In your case it obviously is the other way around. You apparently do perceive an enormous increase in speed, so in your case it is rational to pay the extra bucks.

I am fine with that. I do not wish to force you to mimic me. Neither should you wish to force me to be like you.
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# I'm notjohndoe 2013-02-28 09:18
Cost consideration is none of my concern. I've a pair of Deneva 2R SLC's that retail $1450 each.

If you can't see the difference from an SSD to a piece of crap WD Green drive that does 5400 RPM and turns itself down after every 5 minutes... then maybe you should go see a doctor.
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# SSD'sjlei8a 2013-03-01 15:59
Well guys I had a velociraptor before I upgraded to and ssd, compared to my Velociraptor this new SSD is faster coming from a Velociraptor I can see it with my own two eyes. I guess I would say that I prefer SSD's over HDD's I still have HDD's for back up, but for applications I use everyday, I have those on my SSD. The games I play load faster and run better, especially D3 and WOW Like i said I can see the difference and I'm not going back to HDD's
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# RE: OCZ Vector Solid State DriveArron Arntzen 2013-03-04 08:13
Just a quick plea for peace instead of personal attacks. Olin, well stated.
Now for a few facts: You cannot replace hundreds of HDD's with SSD's at the moment. Even my old 16 disk HHD RAID5 is over 6.8Tb using 500Gb HDDs. I could get the capacity with 32 * 256Gb SSD's. It would be lower power consumption, run cooler, faster to load apps and a little quieter. I would also need to modify my long suffering Lian Li full tower (again) to hold them all, so I would have to make yet another set of custom drive bays (sigh). Approx cost $8000 plus the new drive bays. Not very practical, even if nice to have. Oh, and the RAID saturates the 4 * PCIe bus anyway, so streaming would be close to level pegging.
However, this is written on my other machine - no audio & video editing work, so the 120Gb SSD system & program disk is a brilliant answer. Data is a 1Tb HDD which I need to upgrade soon to a 2 Tb HDD.
Room for both in my world, and I appreciate both of them.
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# Alrightjohndoe 2013-03-04 10:39
Since you can't seem to understand what I wrote, I'll make it easier for you.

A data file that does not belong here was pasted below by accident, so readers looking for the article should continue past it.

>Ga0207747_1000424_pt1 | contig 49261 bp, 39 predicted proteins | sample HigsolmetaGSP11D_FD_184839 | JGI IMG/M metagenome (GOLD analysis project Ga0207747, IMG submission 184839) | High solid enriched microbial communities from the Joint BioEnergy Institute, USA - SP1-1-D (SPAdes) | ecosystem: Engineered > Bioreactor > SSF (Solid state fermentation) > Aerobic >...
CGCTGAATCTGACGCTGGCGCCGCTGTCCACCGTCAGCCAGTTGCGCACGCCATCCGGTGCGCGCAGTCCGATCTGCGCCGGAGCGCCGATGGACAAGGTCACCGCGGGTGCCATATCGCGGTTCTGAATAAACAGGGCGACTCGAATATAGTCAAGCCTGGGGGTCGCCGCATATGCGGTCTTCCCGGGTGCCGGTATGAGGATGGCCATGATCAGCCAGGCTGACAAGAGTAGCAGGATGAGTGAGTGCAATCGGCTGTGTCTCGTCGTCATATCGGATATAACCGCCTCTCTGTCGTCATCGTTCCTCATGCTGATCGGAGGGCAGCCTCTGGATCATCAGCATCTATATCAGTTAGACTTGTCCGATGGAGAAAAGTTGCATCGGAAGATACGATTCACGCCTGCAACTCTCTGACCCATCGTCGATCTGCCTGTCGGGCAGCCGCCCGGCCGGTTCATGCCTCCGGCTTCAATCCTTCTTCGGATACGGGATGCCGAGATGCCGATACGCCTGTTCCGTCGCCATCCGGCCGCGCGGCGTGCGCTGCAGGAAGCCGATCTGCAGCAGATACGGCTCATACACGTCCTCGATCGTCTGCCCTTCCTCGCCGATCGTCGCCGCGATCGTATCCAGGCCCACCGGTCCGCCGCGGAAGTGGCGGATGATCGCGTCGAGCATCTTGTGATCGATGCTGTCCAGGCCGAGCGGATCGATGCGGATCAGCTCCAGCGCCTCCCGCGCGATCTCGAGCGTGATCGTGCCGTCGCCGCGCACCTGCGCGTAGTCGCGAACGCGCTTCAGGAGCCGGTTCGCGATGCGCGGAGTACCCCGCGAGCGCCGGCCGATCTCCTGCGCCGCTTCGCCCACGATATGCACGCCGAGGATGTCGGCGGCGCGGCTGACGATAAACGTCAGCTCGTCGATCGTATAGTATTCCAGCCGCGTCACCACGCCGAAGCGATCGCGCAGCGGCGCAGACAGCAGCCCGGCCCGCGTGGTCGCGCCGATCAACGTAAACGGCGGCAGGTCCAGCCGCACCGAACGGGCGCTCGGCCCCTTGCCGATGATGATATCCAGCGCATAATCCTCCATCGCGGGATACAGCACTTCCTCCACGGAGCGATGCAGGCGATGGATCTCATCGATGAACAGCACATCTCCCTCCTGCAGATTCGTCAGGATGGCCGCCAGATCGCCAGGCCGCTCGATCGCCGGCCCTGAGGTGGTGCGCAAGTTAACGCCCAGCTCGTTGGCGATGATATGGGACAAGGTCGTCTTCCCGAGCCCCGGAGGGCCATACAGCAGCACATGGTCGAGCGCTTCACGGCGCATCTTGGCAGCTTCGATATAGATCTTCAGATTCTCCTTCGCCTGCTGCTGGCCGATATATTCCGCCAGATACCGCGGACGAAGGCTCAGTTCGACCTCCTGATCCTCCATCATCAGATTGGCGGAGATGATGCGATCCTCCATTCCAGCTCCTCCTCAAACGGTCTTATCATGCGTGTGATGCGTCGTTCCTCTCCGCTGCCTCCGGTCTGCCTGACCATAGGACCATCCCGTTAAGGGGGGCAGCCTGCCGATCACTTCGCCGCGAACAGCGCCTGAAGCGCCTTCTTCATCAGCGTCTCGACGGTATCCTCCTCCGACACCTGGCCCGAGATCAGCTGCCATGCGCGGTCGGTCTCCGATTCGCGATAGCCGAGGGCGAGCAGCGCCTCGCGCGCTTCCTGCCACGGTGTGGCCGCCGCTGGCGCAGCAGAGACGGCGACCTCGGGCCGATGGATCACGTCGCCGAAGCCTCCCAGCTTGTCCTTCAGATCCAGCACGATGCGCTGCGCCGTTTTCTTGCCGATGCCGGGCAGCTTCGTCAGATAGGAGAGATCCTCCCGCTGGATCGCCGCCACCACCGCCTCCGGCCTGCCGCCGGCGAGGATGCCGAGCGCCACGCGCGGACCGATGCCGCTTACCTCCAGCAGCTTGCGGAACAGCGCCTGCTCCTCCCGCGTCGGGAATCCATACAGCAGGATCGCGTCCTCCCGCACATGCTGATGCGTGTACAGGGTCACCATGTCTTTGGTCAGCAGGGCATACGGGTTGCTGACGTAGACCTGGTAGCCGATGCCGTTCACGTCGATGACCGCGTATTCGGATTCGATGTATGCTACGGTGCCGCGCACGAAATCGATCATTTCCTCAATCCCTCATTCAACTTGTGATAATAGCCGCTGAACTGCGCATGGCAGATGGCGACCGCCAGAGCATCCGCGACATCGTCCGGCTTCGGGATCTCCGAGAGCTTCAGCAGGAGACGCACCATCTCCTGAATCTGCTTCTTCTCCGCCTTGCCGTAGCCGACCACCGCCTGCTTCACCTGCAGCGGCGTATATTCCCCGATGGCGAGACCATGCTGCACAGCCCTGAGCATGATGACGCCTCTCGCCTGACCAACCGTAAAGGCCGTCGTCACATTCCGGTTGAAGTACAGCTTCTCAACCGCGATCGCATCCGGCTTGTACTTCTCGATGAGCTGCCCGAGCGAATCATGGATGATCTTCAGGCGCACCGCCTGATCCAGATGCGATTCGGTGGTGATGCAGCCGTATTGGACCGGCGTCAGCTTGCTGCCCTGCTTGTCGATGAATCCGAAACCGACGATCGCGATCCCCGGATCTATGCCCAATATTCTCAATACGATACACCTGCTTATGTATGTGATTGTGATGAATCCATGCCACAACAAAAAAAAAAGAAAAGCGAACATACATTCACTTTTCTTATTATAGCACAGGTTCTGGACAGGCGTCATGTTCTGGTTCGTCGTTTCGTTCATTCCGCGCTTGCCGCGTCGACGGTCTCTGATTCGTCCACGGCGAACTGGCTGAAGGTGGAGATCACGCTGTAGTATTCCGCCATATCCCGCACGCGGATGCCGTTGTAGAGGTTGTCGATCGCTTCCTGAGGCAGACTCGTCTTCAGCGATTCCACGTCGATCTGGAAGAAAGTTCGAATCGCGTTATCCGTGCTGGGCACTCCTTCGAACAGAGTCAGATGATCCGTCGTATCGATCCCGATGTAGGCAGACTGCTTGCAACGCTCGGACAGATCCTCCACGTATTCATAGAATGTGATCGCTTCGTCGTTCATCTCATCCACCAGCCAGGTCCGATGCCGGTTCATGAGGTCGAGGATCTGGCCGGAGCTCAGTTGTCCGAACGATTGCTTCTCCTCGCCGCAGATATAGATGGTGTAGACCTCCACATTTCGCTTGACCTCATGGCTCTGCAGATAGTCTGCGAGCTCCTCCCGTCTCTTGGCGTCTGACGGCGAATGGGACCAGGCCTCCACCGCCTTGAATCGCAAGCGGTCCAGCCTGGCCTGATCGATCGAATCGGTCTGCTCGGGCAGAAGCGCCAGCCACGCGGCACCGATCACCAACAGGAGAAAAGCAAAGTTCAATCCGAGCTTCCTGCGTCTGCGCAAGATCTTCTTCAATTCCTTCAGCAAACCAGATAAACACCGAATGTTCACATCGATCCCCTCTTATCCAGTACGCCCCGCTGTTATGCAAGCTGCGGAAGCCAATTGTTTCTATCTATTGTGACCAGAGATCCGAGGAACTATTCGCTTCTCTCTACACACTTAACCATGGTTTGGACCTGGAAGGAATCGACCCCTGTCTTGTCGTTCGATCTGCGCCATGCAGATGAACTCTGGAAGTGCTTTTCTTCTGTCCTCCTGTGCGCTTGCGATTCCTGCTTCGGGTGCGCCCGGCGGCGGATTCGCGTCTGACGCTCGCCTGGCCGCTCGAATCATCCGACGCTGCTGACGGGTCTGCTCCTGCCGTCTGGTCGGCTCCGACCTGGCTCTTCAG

"In a server situation, a single SSD can replace HUNDREDS of HDD's."

Who in the hell keeps HUNDREDS of drives in his personal machine?

I was entirely referring to datacenter situations that require extreme IOP (input/outputs) and consist of "hot data" that consistently gets moved from one place to another. A single ZeusIOPS SSD can replicate 100-200 HDD's. I suggest you to do some research on "ZeusIOPS".
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# RE: AlrightOlin Coles 2013-03-04 10:44
Apparently you're not familiar with this thing called "capacity". You see, data center's store... wait for it... data, so storage space comes at a premium since most servers are in a RAID-5/10 array. Additionally, the cost to replicate the same level of storage space is extremely high, beyond what most data centers will budget. Furthermore, SSDs have not had the track record for MTBF that hard disks have.
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# Reading compherensionjohndoe 2013-03-06 13:56
Is in the short supply as it seems.

`consist of "hot data" that consistently gets moved from one place to another`.

Do you know the difference between `hot data` and `cold data`? I guess not.

And SSDs are far more reliable than HDDs as they do not carry mechanical parts which have a higher potential of failure.
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# my recent xpniong108 2013-03-06 03:41
i would like to jump into the discussion with some recent real life experience. recently i bought two SSDs. First i bought one for the laptop i am using on work (old HP Compaq 6530b Notebook). The SSD there did miracles, it is unimaginable to use HDD ever again. The good thing is i do not need a large SSD on work as all larger files are stored on the server (company policy) or on my portable USB3.0 HDD. Now that experience kinda overwhelmed me and i bought another SSD for my desktop (i5 2400, 16GB ram) and honestly the performance did not fulfill my expectations. The desktop was faster but not THAT much. It seems that on better machines with lots of RAM the SSD is not giving such a boost as on lower end PCs. Still i like the speed gain on my desktop but i also understand Argos and his point.
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# RE: OCZ Vector Solid State DriveArron Arntzen 2013-03-06 08:40
To John Doe, sent in two pieces.
Data centres have priorities. Generally, in order, capacity, reliability, redundancy, power supply & cooling issues and finally throughput. They are ALL critical. After all that, cost is usually considered to distinguish between choices.
Capacity: Instead of the OCZ 256Gb reviewed, I could use your ZeusIOPS in 800Gb capacity. I only need 10 of them to replace my 16 * 500Gb HDD's. See costing far below.
Reliability: SSD are known in Australia by wholesalers as C2: once on the way out and then when they return as lightweight bricks (?see twice? if you didn't get it). Yes, they are improving, however they (IMHO) have at least three or four years to go before they can handle data centre loadings. Even domestically they have a much higher failure rate than HDD's at present.